Hedge trading aims to reduce risk by simultaneously engaging in two or more opposite transactions. It is typically used in financial markets such as stocks, futures, foreign exchange, and derivatives markets. Investors engage in two or more opposite transactions at the same time to offset risk.
Hedge trading is a financial trading strategy aimed at reducing risk by simultaneously engaging in two or more opposite transactions. This trading strategy is typically used in financial markets such as stocks, futures, foreign exchange, and derivatives markets.
The basic principle of hedge trading is that investors engage in two or more opposite transactions at the same time to offset risks. For example, if an investor believes that the price of a stock will rise but is also concerned that the market may fall, they can simultaneously buy and sell the stock. In this way, regardless of the market trend, he can maintain relatively stable returns.
Another important feature of hedge trading is that it can be used to protect investment portfolios from market fluctuations. For example, an investor may own multiple stocks but be concerned that the market may decline, leading to a decrease in the value of their investment portfolio. To reduce this risk, he can engage in both short and long trading in stocks and futures to offset the impact of market fluctuations.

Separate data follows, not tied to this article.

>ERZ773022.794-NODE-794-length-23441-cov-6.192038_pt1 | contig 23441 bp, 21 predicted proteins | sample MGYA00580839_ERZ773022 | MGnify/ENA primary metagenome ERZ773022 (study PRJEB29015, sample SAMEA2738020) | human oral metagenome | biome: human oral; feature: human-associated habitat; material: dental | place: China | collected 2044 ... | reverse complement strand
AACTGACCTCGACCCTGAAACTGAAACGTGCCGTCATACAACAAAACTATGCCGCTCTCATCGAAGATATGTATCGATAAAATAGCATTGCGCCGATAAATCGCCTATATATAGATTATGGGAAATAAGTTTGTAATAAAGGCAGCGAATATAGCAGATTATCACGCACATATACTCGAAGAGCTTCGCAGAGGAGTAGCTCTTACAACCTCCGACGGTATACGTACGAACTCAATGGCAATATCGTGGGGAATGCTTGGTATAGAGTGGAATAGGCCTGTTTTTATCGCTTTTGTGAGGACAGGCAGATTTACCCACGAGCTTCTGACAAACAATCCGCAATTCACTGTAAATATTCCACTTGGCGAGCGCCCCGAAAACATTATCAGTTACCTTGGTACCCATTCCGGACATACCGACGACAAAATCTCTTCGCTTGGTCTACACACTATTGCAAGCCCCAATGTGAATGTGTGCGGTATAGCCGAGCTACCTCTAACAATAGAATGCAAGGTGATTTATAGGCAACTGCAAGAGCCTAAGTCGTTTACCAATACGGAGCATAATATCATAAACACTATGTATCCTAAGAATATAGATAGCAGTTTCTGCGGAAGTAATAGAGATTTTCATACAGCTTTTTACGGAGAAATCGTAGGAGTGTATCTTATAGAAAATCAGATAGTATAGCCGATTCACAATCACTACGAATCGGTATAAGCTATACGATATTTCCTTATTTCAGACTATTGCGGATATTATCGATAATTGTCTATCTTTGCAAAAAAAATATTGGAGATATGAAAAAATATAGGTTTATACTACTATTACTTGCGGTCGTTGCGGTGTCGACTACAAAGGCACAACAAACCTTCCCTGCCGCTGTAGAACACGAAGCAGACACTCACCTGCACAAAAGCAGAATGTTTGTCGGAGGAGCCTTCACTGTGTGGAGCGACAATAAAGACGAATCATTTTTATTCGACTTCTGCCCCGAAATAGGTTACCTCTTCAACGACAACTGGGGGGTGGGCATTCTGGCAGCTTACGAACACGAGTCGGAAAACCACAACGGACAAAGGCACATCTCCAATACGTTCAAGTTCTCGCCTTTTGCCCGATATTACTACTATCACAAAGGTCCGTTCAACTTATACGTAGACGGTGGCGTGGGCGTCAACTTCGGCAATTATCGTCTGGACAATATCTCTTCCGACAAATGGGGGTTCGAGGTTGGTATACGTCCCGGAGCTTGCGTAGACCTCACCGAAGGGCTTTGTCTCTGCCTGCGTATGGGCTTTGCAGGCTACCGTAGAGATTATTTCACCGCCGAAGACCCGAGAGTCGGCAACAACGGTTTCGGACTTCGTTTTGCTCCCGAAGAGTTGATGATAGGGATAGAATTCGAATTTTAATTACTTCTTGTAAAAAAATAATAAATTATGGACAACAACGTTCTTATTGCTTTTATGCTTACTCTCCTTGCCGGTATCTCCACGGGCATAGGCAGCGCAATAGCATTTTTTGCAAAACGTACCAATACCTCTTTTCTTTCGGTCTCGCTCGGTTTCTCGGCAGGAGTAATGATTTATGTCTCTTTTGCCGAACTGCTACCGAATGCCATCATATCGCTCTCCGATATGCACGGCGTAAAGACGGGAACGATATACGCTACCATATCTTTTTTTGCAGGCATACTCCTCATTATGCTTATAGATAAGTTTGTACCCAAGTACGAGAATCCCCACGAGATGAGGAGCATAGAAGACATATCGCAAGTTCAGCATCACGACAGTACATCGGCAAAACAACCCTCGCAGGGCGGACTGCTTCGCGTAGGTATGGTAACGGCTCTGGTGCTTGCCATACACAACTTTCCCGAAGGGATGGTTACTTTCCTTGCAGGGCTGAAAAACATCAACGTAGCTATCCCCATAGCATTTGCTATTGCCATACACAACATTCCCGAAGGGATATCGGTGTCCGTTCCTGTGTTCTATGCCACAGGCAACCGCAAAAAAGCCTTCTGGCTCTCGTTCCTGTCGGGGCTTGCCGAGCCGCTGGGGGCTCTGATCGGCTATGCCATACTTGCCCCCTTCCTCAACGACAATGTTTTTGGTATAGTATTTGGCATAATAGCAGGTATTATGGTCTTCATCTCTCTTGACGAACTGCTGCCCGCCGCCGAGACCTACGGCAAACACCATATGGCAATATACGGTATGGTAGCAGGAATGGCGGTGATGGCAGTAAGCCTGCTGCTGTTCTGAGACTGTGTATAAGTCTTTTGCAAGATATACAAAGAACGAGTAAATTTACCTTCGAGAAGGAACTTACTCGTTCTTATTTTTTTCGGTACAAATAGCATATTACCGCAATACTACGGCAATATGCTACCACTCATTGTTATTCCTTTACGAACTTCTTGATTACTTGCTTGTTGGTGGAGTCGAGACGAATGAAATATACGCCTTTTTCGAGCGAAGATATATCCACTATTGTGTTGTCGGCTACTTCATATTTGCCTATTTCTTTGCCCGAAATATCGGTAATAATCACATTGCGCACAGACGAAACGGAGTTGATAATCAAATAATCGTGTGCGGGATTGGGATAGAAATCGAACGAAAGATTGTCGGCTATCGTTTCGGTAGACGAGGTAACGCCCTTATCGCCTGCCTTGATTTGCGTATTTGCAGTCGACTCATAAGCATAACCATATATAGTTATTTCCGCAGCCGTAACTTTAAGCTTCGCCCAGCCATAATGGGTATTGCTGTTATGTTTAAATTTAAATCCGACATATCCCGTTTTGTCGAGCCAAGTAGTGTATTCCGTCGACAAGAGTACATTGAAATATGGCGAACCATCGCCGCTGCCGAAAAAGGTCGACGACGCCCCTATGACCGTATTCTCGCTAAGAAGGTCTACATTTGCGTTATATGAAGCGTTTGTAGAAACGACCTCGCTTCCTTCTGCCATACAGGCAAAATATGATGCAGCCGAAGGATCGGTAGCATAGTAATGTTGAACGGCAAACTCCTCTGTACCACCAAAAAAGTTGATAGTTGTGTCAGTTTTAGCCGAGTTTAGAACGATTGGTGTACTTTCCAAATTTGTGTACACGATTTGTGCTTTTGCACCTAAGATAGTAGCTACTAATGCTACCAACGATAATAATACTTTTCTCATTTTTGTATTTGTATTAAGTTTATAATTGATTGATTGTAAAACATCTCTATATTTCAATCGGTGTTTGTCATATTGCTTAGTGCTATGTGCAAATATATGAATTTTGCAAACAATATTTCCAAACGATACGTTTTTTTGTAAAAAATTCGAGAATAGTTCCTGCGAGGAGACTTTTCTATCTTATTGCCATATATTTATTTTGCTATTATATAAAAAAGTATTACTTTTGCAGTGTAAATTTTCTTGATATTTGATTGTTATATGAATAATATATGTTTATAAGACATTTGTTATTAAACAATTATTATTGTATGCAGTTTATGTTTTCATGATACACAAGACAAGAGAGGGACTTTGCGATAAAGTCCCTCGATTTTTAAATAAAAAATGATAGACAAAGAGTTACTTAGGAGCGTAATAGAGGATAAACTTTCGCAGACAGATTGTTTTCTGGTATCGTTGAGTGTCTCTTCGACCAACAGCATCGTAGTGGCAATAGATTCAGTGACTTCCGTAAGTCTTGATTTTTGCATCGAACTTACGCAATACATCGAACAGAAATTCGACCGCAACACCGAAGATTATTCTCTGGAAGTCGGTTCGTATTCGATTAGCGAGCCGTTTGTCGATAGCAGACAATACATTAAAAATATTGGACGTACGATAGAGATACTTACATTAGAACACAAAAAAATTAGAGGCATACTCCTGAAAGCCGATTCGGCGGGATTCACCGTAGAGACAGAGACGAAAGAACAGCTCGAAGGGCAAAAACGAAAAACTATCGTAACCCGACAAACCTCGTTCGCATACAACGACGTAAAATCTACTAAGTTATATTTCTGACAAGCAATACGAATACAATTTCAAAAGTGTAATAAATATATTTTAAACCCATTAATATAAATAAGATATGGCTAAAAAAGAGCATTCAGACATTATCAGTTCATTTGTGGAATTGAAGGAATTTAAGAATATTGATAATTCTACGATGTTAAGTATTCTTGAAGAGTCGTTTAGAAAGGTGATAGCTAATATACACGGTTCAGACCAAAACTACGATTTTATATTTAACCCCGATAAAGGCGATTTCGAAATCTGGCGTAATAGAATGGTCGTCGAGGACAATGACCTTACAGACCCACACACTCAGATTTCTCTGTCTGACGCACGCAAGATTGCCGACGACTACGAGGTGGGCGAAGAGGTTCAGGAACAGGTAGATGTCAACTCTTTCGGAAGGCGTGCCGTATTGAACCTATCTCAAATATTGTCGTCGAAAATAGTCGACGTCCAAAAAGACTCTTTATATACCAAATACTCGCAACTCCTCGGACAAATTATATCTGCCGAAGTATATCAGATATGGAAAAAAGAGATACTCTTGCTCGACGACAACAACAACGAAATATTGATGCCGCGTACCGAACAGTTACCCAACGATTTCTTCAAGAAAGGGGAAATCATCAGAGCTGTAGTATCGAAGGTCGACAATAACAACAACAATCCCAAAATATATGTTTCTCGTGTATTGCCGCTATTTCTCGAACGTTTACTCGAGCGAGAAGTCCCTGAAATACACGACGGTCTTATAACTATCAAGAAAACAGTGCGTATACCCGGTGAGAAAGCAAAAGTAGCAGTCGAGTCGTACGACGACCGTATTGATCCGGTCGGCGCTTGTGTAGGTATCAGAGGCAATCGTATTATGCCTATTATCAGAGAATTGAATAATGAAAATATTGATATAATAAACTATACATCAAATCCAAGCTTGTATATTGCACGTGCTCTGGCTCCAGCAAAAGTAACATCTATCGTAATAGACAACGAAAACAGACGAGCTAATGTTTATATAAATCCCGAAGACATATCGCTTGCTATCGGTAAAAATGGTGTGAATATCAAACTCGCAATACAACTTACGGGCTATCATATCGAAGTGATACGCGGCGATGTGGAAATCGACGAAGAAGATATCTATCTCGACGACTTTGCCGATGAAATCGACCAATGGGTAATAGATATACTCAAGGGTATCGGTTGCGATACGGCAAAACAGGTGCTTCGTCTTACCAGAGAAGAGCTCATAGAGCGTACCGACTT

Hedge trading refers to the simultaneous trading of two types of market-related products, one being long and the other being short.
Market correlation refers to the roughly identical trend of two types of products when the macroeconomic and financial environments change.
Hedging is the expansion and upgrading of arbitrage, as reflected in the following points:
1. Hedge trading is a basket of contracts, and for another basket of contracts, the risk is fully dispersed, which can avoid the phenomenon of traditional arbitrage in extreme conditions where the price difference does not return.
2. Compared to traditional arbitrage, it is more convenient to program, and theoretical returns can be referenced in the model to control the increase and decrease of positions.
3. Market adaptability is stronger than alpha arbitrage, and it can also profit through dynamic methods in bear markets. Arbitrage refers to the trading of price differentials between two contracts with 100% correlation between different delivery months or exchanges of the same commodity, which is based on the k-line chart of price differentials and involves buying low and selling high.
The risk and return of hedging transactions are usually relatively low, as they aim to reduce risk rather than pursue high returns. However, hedging transactions require investors to possess certain financial knowledge and skills in order to accurately assess market risks and opportunities and develop effective trading strategies.